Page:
Overall, immigrant‑owned SMEs sought ongoing financing for expansion, capital acquisition and operating capital less often than Canadian‑born entrepreneurs, and looked to formal financial institutions less often when they did so. Adjusting for differences in observed owner and firm characteristics, the survey shows that immigrants who arrived in Canada 20 or more years before the survey year (in contrast with more recent immigrants) are less likely to seek any type of financing than Canadian‑born owners. Both immigrant and Canadian‑born entrepreneurs are more likely to seek debt financing than any other type of financing: 22% of firms owned by immigrants and 28% of firms with Canadian‑born owners. Only a few owners applied for government loans. Canadian‑born owners tended to seek somewhat larger amounts of financing than their immigrant counterparts; this is likely because Canadian‑owned firms tend to be larger.

To uncover issues surrounding access to financing, this study considers approval rates for financing applications and notes that such rates are similarly high for both immigrant and Canadian‑born individuals. Adjusting for differences between the characteristics of immigrant owners and firms, the study finds no statistically significant difference in the probability of SMEs with immigrant owners and SMEs with Canadian‑born owners having an application for debt or government financing fully approved.

Further evidence regarding access to financial capital comes from survey responses to the question "Which of the following are obstacles to the growth of your business?" (Statistics Canada n.d.b, Question I3). Seven potential obstacles were listed in the two surveys. In both surveys, the most commonly listed obstacles were the rising costs of inputs, increasing competition, and fluctuations in product demand. Access to financing was the least important of the seven listed obstacles for both SMEs owned by immigrants and SMEs with Canadian‑born owners. Immigrant SME owners saw this obstacle as only marginally more challenging to growth than did Canadian‑born SME owners.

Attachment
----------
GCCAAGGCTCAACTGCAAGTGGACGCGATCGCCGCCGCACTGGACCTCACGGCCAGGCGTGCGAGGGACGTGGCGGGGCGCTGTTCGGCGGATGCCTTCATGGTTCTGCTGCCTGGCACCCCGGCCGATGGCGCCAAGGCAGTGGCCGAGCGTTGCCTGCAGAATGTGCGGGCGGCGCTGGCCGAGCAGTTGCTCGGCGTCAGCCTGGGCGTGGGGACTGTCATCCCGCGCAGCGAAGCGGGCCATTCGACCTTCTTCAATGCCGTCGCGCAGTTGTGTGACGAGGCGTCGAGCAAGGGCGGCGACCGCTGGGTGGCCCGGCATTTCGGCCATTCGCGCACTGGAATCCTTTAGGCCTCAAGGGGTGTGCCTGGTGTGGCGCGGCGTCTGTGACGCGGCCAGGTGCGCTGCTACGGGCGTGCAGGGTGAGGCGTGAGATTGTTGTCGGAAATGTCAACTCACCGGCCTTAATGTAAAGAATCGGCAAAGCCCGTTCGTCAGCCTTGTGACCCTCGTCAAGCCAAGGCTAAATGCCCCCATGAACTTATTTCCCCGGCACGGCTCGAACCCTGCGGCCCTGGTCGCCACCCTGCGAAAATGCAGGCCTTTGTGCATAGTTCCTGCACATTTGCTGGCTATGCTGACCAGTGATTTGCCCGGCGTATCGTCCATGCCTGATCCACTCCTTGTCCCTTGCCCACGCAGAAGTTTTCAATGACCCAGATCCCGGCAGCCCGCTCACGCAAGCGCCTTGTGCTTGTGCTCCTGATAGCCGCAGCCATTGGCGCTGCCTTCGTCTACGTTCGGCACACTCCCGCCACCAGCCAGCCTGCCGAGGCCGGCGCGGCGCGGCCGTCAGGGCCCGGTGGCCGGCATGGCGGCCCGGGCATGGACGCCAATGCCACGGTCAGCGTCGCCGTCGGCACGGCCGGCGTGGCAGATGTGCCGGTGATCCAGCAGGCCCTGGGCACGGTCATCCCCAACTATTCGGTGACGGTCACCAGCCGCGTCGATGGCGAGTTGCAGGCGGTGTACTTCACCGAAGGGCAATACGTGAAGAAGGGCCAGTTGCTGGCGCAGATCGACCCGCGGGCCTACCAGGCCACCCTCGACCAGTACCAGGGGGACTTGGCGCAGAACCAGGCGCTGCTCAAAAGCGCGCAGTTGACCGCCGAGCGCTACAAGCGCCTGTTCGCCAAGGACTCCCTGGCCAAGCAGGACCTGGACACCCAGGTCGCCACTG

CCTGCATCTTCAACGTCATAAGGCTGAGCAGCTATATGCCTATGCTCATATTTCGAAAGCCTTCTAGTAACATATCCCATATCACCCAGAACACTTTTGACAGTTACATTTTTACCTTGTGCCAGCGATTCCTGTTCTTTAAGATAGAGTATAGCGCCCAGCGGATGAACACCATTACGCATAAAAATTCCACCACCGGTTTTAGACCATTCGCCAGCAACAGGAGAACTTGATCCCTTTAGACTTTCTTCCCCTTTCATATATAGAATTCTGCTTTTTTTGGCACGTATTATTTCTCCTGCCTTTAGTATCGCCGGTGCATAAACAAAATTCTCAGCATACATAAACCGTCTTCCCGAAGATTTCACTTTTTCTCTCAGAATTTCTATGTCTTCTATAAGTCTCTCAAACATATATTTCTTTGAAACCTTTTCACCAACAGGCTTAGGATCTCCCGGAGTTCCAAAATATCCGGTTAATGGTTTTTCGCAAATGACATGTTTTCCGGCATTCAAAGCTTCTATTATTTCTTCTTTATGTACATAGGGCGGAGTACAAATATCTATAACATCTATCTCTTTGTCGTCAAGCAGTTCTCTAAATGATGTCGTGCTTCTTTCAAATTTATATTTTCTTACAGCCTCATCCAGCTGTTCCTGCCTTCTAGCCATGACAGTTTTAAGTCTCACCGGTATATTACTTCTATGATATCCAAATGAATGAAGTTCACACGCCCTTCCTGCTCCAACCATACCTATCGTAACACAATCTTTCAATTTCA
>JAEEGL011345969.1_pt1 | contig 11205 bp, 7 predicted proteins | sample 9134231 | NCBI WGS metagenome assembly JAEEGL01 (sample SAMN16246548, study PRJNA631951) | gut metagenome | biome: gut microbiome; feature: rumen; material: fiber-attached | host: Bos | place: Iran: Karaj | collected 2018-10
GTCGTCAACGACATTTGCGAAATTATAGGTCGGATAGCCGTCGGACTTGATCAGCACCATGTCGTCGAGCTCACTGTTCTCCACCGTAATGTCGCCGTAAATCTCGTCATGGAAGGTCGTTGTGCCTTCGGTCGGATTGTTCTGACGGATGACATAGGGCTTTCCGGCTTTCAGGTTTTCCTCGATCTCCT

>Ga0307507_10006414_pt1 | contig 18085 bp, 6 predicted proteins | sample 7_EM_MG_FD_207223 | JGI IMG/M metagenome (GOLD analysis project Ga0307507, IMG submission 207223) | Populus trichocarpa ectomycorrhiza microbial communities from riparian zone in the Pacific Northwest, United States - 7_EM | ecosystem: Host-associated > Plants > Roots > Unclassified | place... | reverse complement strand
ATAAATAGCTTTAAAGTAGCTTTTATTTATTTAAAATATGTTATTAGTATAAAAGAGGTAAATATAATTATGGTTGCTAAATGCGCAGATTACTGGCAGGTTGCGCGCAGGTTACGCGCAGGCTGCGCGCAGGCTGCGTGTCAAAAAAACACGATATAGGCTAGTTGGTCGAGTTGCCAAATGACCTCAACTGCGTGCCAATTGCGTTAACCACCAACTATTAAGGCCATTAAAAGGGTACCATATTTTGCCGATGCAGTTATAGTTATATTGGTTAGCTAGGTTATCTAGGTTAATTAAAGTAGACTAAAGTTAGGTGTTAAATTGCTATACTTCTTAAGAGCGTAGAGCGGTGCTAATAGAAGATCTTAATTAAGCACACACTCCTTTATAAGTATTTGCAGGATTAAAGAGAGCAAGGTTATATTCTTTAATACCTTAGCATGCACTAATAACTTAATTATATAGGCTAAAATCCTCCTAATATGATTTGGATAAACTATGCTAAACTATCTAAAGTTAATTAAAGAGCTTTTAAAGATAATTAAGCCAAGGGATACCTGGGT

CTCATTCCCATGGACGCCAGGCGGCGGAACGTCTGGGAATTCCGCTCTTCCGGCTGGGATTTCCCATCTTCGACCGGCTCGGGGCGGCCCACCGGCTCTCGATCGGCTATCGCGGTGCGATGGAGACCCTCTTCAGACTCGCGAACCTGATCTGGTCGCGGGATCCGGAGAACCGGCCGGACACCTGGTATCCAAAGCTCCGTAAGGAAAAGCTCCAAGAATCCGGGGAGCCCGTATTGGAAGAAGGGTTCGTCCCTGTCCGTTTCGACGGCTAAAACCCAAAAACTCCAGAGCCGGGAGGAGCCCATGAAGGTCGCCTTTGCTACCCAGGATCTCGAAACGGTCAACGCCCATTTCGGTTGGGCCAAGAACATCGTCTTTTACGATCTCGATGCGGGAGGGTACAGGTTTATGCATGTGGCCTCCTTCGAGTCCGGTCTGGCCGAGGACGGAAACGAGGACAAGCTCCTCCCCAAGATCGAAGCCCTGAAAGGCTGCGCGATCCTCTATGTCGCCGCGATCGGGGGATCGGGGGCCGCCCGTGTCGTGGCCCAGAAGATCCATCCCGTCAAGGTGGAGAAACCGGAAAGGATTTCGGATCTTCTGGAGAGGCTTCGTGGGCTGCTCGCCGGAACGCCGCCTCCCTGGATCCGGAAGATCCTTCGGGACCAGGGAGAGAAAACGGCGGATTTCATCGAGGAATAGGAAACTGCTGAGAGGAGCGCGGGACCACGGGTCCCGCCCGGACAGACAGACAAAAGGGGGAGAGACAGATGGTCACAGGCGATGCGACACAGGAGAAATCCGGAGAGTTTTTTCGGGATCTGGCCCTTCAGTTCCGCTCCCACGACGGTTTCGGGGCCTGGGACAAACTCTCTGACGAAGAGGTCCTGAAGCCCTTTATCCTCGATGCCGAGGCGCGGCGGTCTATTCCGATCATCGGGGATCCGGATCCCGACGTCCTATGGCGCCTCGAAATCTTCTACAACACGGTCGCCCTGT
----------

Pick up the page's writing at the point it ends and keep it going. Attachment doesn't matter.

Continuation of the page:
Analysis of start‑up financing is complicated by the retrospective nature of the data. Information on start‑up financing is available only for businesses that had survived up to the survey year. To the extent that the type of financing used has an effect on firm survival, this may introduce bias with respect to the estimated shares of businesses using each type of financing at start‑up. The results should therefore be interpreted as showing firms that are "successful" start‑ups, or start‑ups that survived up to the survey year. The study finds that immigrant and Canadian‑born entrepreneurs in the sample used roughly the same financing sources when their companies were established. Personal financing was the most common source of financing for both immigrant and Canadian‑born entrepreneurs. However, there were two key exceptions. Recent immigrants (immigrants in Canada less than 10 years at the time of start‑up) were much less likely to turn to a formal financial institution, such as a bank, and were less likely to receive government‑based financing. Twenty percent of start‑ups by recent immigrants used a formal financial institution, while 37% of start‑ups by immigrants in Canada for more than 10 years and 45% of start‑ups by Canadian‑born entrepreneurs did so.